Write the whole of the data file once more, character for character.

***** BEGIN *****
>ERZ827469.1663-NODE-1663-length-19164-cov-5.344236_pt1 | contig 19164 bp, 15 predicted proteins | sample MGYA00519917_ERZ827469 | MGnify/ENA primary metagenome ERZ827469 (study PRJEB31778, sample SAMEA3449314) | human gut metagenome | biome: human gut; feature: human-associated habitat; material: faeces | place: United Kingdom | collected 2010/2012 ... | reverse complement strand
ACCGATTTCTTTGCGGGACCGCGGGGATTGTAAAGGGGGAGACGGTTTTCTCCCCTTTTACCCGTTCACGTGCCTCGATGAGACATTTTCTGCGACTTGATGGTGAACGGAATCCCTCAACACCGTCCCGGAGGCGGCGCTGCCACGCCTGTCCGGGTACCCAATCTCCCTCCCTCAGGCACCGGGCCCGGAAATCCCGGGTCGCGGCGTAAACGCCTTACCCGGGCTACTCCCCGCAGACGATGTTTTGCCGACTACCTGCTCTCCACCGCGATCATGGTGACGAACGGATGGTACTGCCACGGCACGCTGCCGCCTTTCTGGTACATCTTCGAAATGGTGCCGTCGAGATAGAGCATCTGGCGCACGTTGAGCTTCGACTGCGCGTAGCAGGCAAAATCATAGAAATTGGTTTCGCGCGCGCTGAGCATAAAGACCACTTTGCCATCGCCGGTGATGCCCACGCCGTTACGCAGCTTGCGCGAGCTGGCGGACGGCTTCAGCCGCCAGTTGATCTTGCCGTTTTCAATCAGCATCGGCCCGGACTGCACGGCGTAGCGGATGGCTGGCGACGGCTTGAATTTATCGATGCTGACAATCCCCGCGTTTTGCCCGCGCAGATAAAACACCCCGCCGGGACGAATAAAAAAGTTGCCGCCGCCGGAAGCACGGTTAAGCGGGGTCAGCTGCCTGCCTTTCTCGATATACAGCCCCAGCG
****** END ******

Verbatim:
>ERZ827469.1663-NODE-1663-length-19164-cov-5.344236_pt1 | contig 19164 bp, 15 predicted proteins | sample MGYA00519917_ERZ827469 | MGnify/ENA primary metagenome ERZ827469 (study PRJEB31778, sample SAMEA3449314) | human gut metagenome | biome: human gut; feature: human-associated habitat; material: faeces | place: United Kingdom | collected 2010/2012 ... | reverse complement strand
ACCGATTTCTTTGCGGGACCGCGGGGATTGTAAAGGGGGAGACGGTTTTCTCCCCTTTTACCCGTTCACGTGCCTCGATGAGACATTTTCTGCGACTTGATGGTGAACGGAATCCCTCAACACCGTCCCGGAGGCGGCGCTGCCACGCCTGTCCGGGTACCCAATCTCCCTCCCTCAGGCACCGGGCCCGGAAATCCCGGGTCGCGGCGTAAACGCCTTACCCGGGCTACTCCCCGCAGACGATGTTTTGCCGACTACCTGCTCTCCACCGCGATCATGGTGACGAACGGATGGTACTGCCACGGCACGCTGCCGCCTTTCTGGTACATCTTCGAAATGGTGCCGTCGAGATAGAGCATCTGGCGCACGTTGAGCTTCGACTGCGCGTAGCAGGCAAAATCATAGAAATTGGTTTCGCGCGCGCTGAGCATAAAGACCACTTTGCCATCGCCGGTGATGCCCACGCCGTTACGCAGCTTGCGCGAGCTGGCGGACGGCTTCAGCCGCCAGTTGATCTTGCCGTTTTCAATCAGCATCGGCCCGGACTGCACGGCGTAGCGGATGGCTGGCGACGGCTTGAATTTATCGATGCTGACAATCCCCGCGTTTTGCCCGCGCAGATAAAACACCCCGCCGGGACGAATAAAAAAGTTGCCGCCGCCGGAAGCACGGTTAAGCGGGGTCAGCTGCCTGCCTTTCTCGATATACAGCCCCAGCG